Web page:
DECLINE AND FALL
When Whitey Herzog resigned as manager of the Cardinals on July 6, he told the press, "I just don't feel as if I've done the job. I think almost anybody in this room can manage this club better than I can." Now, after two weeks under interim manager Red Schoendienst and despite a four-game sweep of hapless San Diego, it's clear that the team's difficulties lie not in its manager but with its stars, many of whom may not be with the team next year. Last week even Herzog acknowledged that when he said, "I guess it wasn't me. I thought I was the cause."
Herzog recognized the Cardinals' shortcomings back in May, and he pleaded with the front office to make trades. But the Cards—National League champions in 1987 and contenders last year—did nothing and were in last place on Sunday. Worse, St. Louis could lose as many as nine free agents at the end of the season. After an ugly loss to the Dodgers on July 18, Cardinals first baseman Pedro Guerrero said of Herzog's resignation, "I probably would have quit too. It's been a long year. I can't wait till it's over."
When it is over, outfielders Vince Coleman and Willie McGee, third baseman Terry Pendleton and pitchers John Tudor and Ken Dayley, all potential free agents, may leave. When asked if he is prepared for that, general manager Dal Maxvill said, "Absolutely." He said outfielders Ray Lankford and Bernard Gilkey of Triple A Louisville "are ready to fill the shoes" of Coleman and McGee. Geronimo Pena, who missed part of Louisville's season because he had tuberculosis and broke a finger, is expected to replace Pendleton. Finding successors to Dayley and Tudor, though, won't be as easy.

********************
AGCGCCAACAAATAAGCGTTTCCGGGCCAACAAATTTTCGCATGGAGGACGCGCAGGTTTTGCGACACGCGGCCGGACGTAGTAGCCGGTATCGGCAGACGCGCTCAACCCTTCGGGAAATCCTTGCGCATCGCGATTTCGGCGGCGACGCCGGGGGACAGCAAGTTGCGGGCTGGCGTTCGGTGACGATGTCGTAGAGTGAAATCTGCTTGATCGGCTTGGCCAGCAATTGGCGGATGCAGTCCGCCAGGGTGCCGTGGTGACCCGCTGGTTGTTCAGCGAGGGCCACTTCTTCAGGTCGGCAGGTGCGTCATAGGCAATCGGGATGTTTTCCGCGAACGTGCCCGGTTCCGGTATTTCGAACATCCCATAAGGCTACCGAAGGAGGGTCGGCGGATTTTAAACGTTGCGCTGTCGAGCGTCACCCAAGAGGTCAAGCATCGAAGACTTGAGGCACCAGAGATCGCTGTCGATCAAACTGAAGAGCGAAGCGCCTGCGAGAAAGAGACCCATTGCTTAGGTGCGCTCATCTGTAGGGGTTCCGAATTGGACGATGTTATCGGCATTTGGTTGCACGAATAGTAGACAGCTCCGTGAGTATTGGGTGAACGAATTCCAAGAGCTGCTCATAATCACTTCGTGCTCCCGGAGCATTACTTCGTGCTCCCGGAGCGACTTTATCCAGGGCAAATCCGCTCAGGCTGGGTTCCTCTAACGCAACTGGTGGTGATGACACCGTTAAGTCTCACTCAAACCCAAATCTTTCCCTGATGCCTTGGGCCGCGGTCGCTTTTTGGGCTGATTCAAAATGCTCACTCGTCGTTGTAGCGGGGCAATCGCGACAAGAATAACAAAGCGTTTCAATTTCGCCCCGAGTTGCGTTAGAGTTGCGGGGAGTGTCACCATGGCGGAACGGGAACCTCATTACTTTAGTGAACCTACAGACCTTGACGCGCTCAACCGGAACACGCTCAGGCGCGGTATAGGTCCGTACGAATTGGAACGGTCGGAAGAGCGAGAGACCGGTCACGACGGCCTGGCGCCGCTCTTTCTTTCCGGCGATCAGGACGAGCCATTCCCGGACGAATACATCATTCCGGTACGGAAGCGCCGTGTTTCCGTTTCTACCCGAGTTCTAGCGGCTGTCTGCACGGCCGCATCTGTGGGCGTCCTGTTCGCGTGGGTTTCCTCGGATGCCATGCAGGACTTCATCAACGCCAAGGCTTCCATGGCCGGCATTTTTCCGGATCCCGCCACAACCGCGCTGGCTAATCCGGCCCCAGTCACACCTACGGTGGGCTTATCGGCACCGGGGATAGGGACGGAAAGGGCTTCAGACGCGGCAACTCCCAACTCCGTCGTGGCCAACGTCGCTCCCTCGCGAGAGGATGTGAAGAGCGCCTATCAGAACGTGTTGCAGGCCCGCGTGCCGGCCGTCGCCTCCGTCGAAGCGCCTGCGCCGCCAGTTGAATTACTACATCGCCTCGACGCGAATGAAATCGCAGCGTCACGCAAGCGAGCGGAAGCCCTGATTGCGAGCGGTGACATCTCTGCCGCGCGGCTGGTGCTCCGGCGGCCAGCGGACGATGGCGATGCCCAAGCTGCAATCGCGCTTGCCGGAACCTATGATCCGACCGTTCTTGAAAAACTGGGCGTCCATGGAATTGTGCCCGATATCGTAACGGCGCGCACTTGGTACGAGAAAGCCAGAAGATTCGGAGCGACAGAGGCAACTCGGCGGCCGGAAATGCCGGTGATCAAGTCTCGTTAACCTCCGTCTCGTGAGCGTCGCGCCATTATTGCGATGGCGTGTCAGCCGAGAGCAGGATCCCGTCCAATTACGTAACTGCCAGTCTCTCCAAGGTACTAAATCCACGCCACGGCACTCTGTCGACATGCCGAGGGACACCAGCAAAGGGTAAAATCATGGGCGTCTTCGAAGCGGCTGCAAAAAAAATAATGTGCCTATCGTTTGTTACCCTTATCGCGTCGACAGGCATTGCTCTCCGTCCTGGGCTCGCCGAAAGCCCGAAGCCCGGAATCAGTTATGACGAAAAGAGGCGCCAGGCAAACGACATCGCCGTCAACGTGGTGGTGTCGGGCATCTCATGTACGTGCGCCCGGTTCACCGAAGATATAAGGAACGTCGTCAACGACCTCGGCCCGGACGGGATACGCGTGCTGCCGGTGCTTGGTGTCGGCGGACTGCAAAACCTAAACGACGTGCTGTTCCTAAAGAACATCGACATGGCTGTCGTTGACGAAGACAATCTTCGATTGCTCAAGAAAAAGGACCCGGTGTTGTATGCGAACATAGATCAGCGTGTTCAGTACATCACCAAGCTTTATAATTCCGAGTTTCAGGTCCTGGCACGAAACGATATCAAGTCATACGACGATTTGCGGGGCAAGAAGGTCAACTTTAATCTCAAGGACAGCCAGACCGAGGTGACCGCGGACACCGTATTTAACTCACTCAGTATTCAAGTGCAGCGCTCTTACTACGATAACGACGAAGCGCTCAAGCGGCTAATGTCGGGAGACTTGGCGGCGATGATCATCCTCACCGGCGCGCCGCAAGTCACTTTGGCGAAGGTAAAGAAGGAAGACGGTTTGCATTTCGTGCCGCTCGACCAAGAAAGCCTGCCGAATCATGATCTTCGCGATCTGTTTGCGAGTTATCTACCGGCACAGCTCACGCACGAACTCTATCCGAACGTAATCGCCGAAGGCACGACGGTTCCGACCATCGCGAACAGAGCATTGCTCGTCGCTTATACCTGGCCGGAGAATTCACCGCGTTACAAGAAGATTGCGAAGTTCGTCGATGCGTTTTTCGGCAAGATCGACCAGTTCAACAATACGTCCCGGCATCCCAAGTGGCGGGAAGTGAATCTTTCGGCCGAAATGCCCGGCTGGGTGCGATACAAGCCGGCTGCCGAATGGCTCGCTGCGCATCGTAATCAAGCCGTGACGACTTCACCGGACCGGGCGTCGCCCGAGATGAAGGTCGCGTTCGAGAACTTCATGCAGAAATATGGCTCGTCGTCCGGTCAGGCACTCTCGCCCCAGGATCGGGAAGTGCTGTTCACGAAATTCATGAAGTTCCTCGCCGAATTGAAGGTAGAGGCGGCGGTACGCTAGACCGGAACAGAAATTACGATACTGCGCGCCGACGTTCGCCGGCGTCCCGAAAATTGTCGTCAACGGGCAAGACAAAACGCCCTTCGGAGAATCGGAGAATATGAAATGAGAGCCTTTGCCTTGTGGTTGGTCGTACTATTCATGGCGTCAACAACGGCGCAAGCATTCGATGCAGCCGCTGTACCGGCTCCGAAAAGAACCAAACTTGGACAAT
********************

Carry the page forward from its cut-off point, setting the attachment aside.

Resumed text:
July 29, 1990
Maxvill says he will listen to any free agent who wants to return, but he adds, "The money I've heard [approximately $9 million over three years for McGee, for example] is unrealistic." Maxvill cites the Expos, a team that lost four free agents during the off-season but seems the better for it. "We may be the first to follow Montreal's example," he says.
The future might look brighter for the Cardinals if they could trade some of those potential free agents. But Maxvill says the interest in Coleman, McGee, Pendleton and Dayley "is almost zip.
They're making big money. Why would a contender pay $600,000 for a guy for the last two months when there's no guarantee that you'll win a pennant?"
Meanwhile, St. Louis continues to be an embarrassment on the field. As of Sunday, the Cards had scored two runs or fewer in 37 games. They haven't pitched well, especially ace Joe Magrane, who after finishing 18-9 last year was 5-12 this season. They also haven't played their usual solid defense, especially McGee, who had 12 errors.
"If you want to know what happened to this team, look at the stat sheet," says Maxvill. "We're classic underachievers. There's no need to look for dissension or injuries. It all comes down to performance."
It's more than that, however. St. Louis's collapse is also about complacency. Herzog often implied this year that the Cardinals have been together too long. "You have to have hunger," says pitcher Bryn Smith. "This team has won one or two times. Maybe the hunger isn't there."
Catcher Tom Pagnozzi agrees. "Things can be taken for granted when you've played together for so long," he says.
The most immediate concern is the business of naming a new manager, which could happen by Aug. 1. Former Cardinals third baseman Joe Torre, who last managed in 1984, in Atlanta, and now works as a broadcaster on Angel telecasts, is considered the leading candidate.